From the Record:
After two years of home shopping — and one canceled deal — MaryAnn and Bryan Rust bought their first house, a three-bedroom Maywood ranch, this month. They were motivated by lower home values, inexpensive mortgage money and an $8,000 federal tax credit for first-time buyers.
“Once we had the $8,000 in tax credits, that was the deal sealer,” said Bryan Rust, a 31-year-old electrician. While it’s not a huge amount of money, the tax credit will give them a little cushion against the cost of unexpected repairs, he said.
“Knowing we have at least an $8,000 credit is putting us ahead of the game,” Rust said.
The tax credit, which went into effect this year in an effort to jump-start a glum housing market, has apparently brought some first-timers into the housing market.
Certainly, home sales activity is still down from a year ago. A rising unemployment rate — now above 9 percent nationwide — means that many people are out of work and in no position to take on a mortgage or are worried about losing their jobs.
Moreover, many economists and housing analysts expect home prices to drop further, and many potential buyers are waiting for bigger bargains.
Still, first-timers comprise close to half of all buyers, up from the typical 40 percent, according to the National Association of Realtors. North Jersey Realtors agree that the starter-home market is much more active than the luxury market.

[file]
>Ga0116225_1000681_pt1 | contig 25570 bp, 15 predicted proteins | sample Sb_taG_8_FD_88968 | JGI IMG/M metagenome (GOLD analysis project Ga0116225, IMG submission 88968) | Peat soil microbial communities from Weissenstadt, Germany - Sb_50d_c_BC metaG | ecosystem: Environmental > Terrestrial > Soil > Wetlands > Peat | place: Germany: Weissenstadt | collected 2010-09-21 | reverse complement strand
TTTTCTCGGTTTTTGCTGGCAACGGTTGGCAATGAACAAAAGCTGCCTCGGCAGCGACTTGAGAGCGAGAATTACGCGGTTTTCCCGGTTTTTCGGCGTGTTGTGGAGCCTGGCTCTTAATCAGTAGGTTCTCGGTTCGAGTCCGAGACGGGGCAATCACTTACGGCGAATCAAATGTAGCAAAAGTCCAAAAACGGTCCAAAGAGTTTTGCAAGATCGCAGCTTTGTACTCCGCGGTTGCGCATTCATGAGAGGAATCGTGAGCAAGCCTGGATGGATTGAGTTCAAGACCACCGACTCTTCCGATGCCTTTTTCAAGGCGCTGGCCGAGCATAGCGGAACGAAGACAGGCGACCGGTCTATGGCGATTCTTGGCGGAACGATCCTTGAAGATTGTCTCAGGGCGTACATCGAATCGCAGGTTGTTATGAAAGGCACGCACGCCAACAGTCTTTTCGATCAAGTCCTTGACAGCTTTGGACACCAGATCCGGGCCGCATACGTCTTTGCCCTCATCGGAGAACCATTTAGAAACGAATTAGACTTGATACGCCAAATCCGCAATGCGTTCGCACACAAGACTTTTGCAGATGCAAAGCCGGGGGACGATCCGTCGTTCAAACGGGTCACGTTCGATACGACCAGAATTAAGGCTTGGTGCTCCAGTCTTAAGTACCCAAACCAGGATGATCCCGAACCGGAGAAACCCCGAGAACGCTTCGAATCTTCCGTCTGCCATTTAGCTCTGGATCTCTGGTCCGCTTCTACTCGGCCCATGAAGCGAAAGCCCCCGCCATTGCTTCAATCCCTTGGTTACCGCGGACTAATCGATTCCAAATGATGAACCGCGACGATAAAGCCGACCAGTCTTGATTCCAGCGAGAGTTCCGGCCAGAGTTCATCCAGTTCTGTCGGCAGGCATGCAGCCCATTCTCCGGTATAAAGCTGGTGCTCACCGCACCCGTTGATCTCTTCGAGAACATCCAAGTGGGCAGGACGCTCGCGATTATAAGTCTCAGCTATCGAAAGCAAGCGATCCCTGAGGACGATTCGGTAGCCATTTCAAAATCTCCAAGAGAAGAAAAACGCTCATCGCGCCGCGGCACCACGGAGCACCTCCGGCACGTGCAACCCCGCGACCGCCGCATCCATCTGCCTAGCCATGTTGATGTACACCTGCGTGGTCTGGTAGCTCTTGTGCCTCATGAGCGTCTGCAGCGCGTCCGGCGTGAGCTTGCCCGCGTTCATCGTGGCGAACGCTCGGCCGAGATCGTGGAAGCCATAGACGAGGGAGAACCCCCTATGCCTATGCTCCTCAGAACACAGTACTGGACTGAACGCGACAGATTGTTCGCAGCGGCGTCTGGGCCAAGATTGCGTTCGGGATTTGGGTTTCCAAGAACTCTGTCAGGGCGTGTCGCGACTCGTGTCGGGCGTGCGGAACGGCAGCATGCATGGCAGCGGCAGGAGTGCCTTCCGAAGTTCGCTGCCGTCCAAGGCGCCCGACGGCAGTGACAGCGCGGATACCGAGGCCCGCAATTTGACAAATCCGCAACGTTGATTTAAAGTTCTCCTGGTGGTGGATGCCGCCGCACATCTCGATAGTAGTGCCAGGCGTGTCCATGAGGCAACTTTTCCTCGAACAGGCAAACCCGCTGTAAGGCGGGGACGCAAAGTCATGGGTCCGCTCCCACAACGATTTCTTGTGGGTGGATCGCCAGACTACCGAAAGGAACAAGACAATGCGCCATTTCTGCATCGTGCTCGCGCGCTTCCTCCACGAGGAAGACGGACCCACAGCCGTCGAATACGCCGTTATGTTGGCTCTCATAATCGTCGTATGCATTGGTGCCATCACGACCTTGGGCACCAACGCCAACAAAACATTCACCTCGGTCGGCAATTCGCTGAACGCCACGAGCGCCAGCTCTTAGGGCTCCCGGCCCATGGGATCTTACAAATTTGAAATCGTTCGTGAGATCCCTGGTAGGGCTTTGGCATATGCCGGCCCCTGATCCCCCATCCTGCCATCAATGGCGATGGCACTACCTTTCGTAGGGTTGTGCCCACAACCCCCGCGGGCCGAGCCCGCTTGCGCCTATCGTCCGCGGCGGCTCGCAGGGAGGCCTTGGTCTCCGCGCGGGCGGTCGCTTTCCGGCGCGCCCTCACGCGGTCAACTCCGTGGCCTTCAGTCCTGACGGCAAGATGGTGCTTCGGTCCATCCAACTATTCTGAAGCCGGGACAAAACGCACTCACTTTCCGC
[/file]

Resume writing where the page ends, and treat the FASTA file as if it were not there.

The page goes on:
The Rusts first ventured into the real estate market in 2007 as the volume of home sales was starting to fall after the housing boom. Prices were still significantly higher than they are now. The Rusts signed a contract to buy a Ringwood house for almost $400,000, but backed out when a home inspection turned up serious roof problems.
They watched as that house later sold for $50,000 less.
“I felt like things were kind of making a turn south,” Rust said. “My wife and I decided to wait and see what the market does. Things started to come down. Houses sat on the market for a long time. A lot of the houses we saw two years ago are still on the market to this day.”
The couple used that time to pay down debt and save a bigger down payment. Then, as prices and mortgage rates dropped over the past eight months — and the federal tax credit kicked in — the Rusts felt it might be time to jump back in.
Watching home prices drop over the past two years, the Rusts sometimes wonder if they will fall further and lead them to regret buying now.
“That’s a risk we’re going to have to take,” Bryan Rust said. “When are you ever going to have the perfect time? We felt this was the best time to make the move.”